A student has promised to continue a hunger strike until a professor accused of being a sexual predator at her prestigious New York university is sacked.
Seven current or former members of the University of Rochester Brain and Cognitive Sciences Department have lodged a formal federal complaint against the institution for failing to act against their colleague Dr Florian Jaeger, who is accused of pressuring female students into sex and throwing wild, drugged-out, naked hot tub parties.
A 113-page complaint to the Equal Employment Opportunity Commission details an alleged pattern of predatory behaviour from Jaeger, a linguistics expert, since he was hired by the university in 2006.
The complaint alleges Jaeger blurred the line between professor and friend in order to sleep with a string of graduate students, pressuring them into detailing their sexual exploits and insulting them publicly.
"He had unprotected sex with students, sent unwanted photographs of his genitalia to a female student [and] lamented to others that he might have sexually transmitted diseases," the complaint alleges.
A large portion of the complaint is formed from the testimony of PhD student Celeste Kidd, who Jaeger told to "treat him like a friend, not a professor".
Early in their acquaintance, she saw him "groping" another student.
"He had his hand under her shirt and was kissing her," the complaint alleges. "To avoid interrupting them, Kidd left the room and soon sent Jaeger a message saying that she was uncomfortable with the situation."
When trying to convince Kidd to enrol at the university, Jaeger told her that "sex was his favourite reading topic" and that she could "enjoy nude hot tub parties that he attended with students".
Kidd eventually enrolled in the university, primarily so she could learn from Jaeger's colleague, Richard Aslin, who has since quit the university in protest over its handling of Jaeger's alleged conduct.
After Kidd enrolled, Jaeger pressured her to rent the spare room at his home and said "his professional opinion of her would inevitably be tied to his personal opinion of her".
"Kidd interpreted this as a not-so-subtle threat to keep him happy or she would suffer consequences. She agreed to rent the room from him," the complaint alleges.
Jaeger allegedly gave professional colleagues the impression he and Kidd were living together as a couple.
Kidd also alleges that Jaeger threw booze-and drug-fuelled student parties at his house where he was only staff member.
Jaeger also organised "lab retreats", often taking place in the mountains of upstate New York, that involved drinking, drugs, music and soaking in a hot tub.
The complaint alleges that the guest list was restricted largely to students to whom he was sexually attracted.
At one retreat, Jaeger's partner, a graduate student, overdosed.
"Several students state that Jaeger had developed a 'cult-like' following of PhD students. His lab consequently had a 'cool boys, cut-throat, insider' culture," the complaint alleges.
"Students who did not conform to this group felt isolated and ostracised."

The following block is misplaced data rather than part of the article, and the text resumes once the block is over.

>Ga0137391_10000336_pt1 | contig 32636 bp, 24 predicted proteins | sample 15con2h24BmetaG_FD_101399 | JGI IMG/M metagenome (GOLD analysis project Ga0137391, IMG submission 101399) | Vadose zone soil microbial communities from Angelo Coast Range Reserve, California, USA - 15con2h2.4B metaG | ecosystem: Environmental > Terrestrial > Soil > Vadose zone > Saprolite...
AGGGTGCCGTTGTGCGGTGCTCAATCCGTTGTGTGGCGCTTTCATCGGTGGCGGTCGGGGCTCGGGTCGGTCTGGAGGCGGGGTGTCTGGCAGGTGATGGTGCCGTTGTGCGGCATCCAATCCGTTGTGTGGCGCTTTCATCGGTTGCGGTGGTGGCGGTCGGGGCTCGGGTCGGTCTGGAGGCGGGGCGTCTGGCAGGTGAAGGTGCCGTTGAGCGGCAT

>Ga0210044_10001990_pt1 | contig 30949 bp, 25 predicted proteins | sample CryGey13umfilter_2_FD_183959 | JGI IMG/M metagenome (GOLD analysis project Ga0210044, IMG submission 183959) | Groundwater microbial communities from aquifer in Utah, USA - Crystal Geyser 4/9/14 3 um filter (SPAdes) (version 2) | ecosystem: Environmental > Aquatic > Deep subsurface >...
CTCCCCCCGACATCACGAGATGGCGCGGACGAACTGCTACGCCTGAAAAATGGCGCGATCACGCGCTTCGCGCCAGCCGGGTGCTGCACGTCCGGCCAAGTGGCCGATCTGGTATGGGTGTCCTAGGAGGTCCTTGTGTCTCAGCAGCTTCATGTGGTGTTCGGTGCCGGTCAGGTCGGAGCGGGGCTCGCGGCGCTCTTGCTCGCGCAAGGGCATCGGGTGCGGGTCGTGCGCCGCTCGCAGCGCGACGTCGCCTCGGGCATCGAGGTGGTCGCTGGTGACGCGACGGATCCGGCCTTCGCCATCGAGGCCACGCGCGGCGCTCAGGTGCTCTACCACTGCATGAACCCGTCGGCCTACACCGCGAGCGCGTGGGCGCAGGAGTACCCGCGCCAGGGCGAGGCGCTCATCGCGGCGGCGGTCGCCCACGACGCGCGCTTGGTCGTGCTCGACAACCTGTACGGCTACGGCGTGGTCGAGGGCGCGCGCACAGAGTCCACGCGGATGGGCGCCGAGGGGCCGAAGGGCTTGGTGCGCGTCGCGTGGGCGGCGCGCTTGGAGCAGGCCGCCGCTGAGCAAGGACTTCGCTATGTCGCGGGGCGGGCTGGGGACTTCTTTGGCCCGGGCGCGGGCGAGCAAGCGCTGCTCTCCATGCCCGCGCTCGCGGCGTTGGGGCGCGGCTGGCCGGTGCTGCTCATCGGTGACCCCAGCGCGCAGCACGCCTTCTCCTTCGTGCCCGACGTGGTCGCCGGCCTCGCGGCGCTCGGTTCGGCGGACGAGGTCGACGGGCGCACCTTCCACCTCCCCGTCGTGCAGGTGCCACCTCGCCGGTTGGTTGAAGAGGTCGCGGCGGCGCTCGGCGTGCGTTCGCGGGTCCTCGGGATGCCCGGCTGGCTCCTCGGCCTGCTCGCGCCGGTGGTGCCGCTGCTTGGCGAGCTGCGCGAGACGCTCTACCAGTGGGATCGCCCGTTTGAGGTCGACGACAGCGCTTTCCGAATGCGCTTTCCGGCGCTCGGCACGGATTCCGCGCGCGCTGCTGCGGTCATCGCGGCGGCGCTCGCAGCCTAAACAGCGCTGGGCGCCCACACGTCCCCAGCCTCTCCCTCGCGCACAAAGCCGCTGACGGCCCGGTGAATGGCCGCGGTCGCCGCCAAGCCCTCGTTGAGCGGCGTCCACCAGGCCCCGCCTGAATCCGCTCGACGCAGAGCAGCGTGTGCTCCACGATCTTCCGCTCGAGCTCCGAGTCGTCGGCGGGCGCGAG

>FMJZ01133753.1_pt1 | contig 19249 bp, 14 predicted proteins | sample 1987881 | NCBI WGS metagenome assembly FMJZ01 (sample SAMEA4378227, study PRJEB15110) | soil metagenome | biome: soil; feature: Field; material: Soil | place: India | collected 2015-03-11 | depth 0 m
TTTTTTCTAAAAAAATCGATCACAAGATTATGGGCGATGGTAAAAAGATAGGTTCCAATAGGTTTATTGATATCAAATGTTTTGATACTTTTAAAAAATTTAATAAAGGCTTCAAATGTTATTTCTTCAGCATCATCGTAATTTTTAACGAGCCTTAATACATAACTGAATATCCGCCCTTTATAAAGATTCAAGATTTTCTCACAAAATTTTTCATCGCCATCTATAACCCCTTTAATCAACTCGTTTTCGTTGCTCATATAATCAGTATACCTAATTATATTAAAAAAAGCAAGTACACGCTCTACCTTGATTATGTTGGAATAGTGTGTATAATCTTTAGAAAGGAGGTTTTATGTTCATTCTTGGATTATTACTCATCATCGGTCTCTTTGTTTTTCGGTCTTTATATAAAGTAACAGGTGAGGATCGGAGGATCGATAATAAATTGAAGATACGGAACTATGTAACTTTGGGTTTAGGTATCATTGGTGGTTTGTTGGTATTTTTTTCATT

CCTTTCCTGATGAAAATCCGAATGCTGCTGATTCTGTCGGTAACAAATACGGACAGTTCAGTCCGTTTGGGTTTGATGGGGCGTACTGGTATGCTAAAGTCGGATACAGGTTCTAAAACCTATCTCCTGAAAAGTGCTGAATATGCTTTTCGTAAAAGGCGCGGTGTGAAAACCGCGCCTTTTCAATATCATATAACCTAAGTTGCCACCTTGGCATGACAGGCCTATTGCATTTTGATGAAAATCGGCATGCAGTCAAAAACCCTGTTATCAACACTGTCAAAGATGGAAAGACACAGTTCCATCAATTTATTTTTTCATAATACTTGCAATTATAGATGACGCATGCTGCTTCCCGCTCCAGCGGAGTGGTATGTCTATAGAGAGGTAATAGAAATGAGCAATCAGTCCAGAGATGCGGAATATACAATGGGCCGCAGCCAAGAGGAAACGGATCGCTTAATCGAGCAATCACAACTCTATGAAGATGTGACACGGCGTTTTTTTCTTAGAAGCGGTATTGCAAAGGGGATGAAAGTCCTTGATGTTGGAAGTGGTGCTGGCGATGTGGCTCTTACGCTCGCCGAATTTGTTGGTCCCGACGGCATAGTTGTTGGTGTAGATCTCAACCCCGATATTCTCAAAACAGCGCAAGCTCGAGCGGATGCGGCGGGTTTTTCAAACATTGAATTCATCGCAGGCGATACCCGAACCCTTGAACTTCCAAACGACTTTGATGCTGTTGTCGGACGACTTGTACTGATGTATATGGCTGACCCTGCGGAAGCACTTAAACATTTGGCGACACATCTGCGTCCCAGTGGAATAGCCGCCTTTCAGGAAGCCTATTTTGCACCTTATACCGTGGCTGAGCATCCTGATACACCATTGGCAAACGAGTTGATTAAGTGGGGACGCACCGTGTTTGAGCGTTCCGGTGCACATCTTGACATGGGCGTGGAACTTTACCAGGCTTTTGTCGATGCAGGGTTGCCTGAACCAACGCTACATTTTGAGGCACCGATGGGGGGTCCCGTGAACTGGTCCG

He would also discuss his sexual exploits. The complaint also alleges he was "cruel" to his students and that would rank them publicly.
"He would jokingly insult them in ways that were cutting. If anyone took offence, he would tell them that they were just too sensitive to take a joke - that any discomfort they felt was due to their own problems, not him. Some students recognised this as 'gaslighting'."
Kidd also said Jaeger pried into her sex life and asked how many sexual partners she had had.
"He told her that 'blow jobs count' and that 'American girls never count blow jobs'. These invasions into her private life were unwelcome sexual harassment," the complaint alleges.
His reputation for bedding his students was so well known that colleagues would bet on who he would sleep with first.
Jaeger was investigated but cleared by the university, causing a scandal that has now made national headlines. The complaint alleges that the university "covered up" the facts.
One student, Lindsay Wrobel, has refused to eat until the professor is fired.
"I fully intend to do this until I'm hospitalised. I think what's of primary importance is the students on this campus feeling safe. And as of right now, they don't, and they won't until Professor Jaeger is removed," she told Fox News three days into her hunger strike.
Angry students have started a change.org petition demanding that the university fire Jaeger and that it apologise to the 11 students who have given testimony in the formal complaint.
More than 500 students packed into a town hall on the issue last week and protests have erupted on the campus over the university's policies for investigating allegations of sexual assault.
Jaeger has stepped down for the remainder of the semester over the controversy.
The university's president, Joel Seligman, has hired an independent investigator to review its handling of the sexual harassment complaint and whether those who complained were retaliated against.
Jaeger has not spoken publicly about his claims, but he said in an email to students seen by The New York Times that online comments about him were "personally painful" and most "do not grant me 'presumption of innocence'".